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To develop a step-by-step process for probabilistic linkage of national clinical and administrative datasets without personal information, providing guidance on selecting variables for linkage, estimating match weights, and choosing the probabilistic linkage threshold. To validate this process against deterministic linkage using patient identifiers.
We undertook probabilistic linkage without personal information using electronic health records from the National Bowel Cancer Audit (NBOCA) and Hospital Episode Statistics (HES) databases for bowel cancer patients undergoing emergency surgery in England. We selected linkage variables based on completeness, and ability to discriminate between matches and non-matches, assessed using a novel score derived from m-probabilities and u-probabilities. Taking deterministic linkage using patient identifiers as the reference-standard, we calculated sensitivity and specificity of probabilistic linkage, plotted a Receiver Operating Characteristic curve across alternative thresholds of match weights, and compared patient characteristics and estimates from fitted regression models between linkage methods.
When considering the ability to discriminate between matches and non-matches, patient and administrative variables tended to discriminate better than clinical variables. 81.4% of NBOCA records were linked to HES using probabilistic linkage, versus 82.8% using deterministic linkage. Most NBOCA records were linked to HES using both methods (8,427/10,566). Probabilistic linkage had over 96% sensitivity and 90% specificity compared to deterministic linkage using patient identifiers. Patients that linked deterministically, but not probabilistically, were younger and more likely to have emergency admission, but otherwise had similar characteristics. Regression models for mortality and length of hospital stay according to patient and tumour characteristics were not sensitive to the linkage approach.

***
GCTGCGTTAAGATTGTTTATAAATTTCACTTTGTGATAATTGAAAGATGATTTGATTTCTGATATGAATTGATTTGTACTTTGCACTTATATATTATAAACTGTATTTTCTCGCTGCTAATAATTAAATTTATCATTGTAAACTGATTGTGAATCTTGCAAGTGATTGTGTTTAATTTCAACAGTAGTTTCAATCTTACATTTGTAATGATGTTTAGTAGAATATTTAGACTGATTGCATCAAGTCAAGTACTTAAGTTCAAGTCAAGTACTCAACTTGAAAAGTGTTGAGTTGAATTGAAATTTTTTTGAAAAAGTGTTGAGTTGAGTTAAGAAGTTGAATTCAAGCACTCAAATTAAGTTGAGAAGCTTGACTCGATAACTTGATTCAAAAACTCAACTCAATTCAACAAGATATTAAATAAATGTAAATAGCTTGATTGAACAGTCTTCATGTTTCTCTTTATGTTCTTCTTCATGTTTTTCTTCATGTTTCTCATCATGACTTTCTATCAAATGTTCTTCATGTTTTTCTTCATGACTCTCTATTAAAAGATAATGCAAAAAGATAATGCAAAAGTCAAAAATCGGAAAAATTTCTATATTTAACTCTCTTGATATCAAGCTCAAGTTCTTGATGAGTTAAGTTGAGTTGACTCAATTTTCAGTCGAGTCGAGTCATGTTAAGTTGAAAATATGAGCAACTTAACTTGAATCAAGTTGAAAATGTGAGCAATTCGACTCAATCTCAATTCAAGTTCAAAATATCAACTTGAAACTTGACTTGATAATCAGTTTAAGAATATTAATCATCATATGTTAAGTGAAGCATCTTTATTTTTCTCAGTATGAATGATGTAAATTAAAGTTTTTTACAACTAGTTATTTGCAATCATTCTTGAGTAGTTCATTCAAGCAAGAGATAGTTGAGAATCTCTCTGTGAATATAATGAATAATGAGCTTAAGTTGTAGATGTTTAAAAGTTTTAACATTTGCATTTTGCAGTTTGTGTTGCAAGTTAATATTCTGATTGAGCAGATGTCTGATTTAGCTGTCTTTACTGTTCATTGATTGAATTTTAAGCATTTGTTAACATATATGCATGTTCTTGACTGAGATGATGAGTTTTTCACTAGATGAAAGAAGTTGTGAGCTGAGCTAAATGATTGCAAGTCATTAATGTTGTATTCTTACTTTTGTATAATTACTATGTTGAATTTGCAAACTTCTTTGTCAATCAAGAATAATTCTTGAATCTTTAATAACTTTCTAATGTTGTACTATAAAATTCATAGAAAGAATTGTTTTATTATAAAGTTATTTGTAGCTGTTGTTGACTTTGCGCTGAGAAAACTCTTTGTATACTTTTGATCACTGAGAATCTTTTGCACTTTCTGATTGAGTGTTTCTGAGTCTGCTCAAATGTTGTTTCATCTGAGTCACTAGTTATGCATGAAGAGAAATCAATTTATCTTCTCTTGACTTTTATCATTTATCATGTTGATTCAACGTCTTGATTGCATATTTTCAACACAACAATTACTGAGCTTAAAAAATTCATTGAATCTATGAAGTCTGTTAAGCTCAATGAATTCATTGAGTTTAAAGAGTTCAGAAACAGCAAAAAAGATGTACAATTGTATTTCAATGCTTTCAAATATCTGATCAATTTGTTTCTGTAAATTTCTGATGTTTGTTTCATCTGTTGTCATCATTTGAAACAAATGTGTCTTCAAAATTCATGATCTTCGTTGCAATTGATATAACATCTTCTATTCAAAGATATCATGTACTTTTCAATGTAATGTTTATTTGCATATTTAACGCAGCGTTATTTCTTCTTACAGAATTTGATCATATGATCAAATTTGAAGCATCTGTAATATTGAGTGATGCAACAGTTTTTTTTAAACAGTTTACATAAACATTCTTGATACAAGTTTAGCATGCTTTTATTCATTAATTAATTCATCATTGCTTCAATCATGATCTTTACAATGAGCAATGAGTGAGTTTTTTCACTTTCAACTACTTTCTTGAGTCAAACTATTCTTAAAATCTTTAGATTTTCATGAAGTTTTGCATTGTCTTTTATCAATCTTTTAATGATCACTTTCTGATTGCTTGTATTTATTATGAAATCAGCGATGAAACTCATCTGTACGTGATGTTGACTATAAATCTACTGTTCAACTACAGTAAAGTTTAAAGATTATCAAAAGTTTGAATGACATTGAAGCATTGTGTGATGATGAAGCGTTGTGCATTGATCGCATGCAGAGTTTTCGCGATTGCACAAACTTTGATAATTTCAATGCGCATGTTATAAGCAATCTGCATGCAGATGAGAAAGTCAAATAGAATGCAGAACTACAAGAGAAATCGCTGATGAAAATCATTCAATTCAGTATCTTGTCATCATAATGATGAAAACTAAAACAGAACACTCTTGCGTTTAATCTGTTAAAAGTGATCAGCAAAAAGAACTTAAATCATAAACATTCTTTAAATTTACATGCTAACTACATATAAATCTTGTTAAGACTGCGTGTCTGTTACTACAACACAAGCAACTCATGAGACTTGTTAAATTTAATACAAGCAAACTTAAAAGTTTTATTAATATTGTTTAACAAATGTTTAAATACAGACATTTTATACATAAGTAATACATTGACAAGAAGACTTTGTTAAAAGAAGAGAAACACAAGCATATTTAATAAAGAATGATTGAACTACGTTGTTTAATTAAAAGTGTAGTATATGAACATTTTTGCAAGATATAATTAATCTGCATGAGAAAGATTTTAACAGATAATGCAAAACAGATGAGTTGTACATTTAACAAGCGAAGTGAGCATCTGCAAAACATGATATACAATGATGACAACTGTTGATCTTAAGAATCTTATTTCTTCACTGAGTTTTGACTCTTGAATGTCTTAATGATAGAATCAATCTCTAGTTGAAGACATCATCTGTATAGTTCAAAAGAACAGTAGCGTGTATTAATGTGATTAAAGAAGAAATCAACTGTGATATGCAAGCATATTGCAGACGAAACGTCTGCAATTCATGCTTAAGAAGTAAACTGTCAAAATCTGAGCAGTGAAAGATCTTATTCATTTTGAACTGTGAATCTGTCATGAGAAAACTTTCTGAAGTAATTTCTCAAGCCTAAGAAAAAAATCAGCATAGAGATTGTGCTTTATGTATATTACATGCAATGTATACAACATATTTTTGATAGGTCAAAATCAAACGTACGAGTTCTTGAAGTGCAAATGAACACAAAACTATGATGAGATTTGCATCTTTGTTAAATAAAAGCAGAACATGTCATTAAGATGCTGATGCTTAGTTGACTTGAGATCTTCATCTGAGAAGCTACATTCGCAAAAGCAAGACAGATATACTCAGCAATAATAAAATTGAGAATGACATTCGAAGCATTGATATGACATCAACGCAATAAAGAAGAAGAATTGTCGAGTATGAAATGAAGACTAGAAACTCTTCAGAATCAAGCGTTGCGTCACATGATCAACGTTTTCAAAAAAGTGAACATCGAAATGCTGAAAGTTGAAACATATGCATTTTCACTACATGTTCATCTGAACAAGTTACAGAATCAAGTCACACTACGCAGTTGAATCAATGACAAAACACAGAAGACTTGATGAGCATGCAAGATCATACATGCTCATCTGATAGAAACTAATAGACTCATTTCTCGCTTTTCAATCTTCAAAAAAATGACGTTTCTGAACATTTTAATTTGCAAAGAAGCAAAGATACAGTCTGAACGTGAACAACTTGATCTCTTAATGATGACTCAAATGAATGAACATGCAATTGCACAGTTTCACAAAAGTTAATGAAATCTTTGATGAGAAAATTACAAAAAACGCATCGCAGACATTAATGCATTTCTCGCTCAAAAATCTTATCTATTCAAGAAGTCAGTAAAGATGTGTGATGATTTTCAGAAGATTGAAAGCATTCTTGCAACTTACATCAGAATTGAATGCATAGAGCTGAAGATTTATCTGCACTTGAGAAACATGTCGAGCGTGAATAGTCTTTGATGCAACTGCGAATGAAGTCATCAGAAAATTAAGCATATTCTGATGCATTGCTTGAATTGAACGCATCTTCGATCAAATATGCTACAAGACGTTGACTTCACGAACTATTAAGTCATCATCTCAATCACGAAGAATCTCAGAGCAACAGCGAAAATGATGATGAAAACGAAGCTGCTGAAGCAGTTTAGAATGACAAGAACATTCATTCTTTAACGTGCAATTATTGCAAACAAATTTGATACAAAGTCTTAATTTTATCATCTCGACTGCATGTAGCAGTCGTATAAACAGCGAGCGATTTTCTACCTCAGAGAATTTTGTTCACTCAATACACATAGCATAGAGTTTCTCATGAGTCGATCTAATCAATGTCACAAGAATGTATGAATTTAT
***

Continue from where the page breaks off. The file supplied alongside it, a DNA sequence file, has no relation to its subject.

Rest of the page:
Probabilistic linkage without personal information can be used as an alternative to deterministic linkage using patient identifiers, or as a method for enhancing deterministic linkage. It allows analysts outside highly secure data environments to undertake linkage while minimising costs and delays, protecting data security, and maintaining linkage quality.
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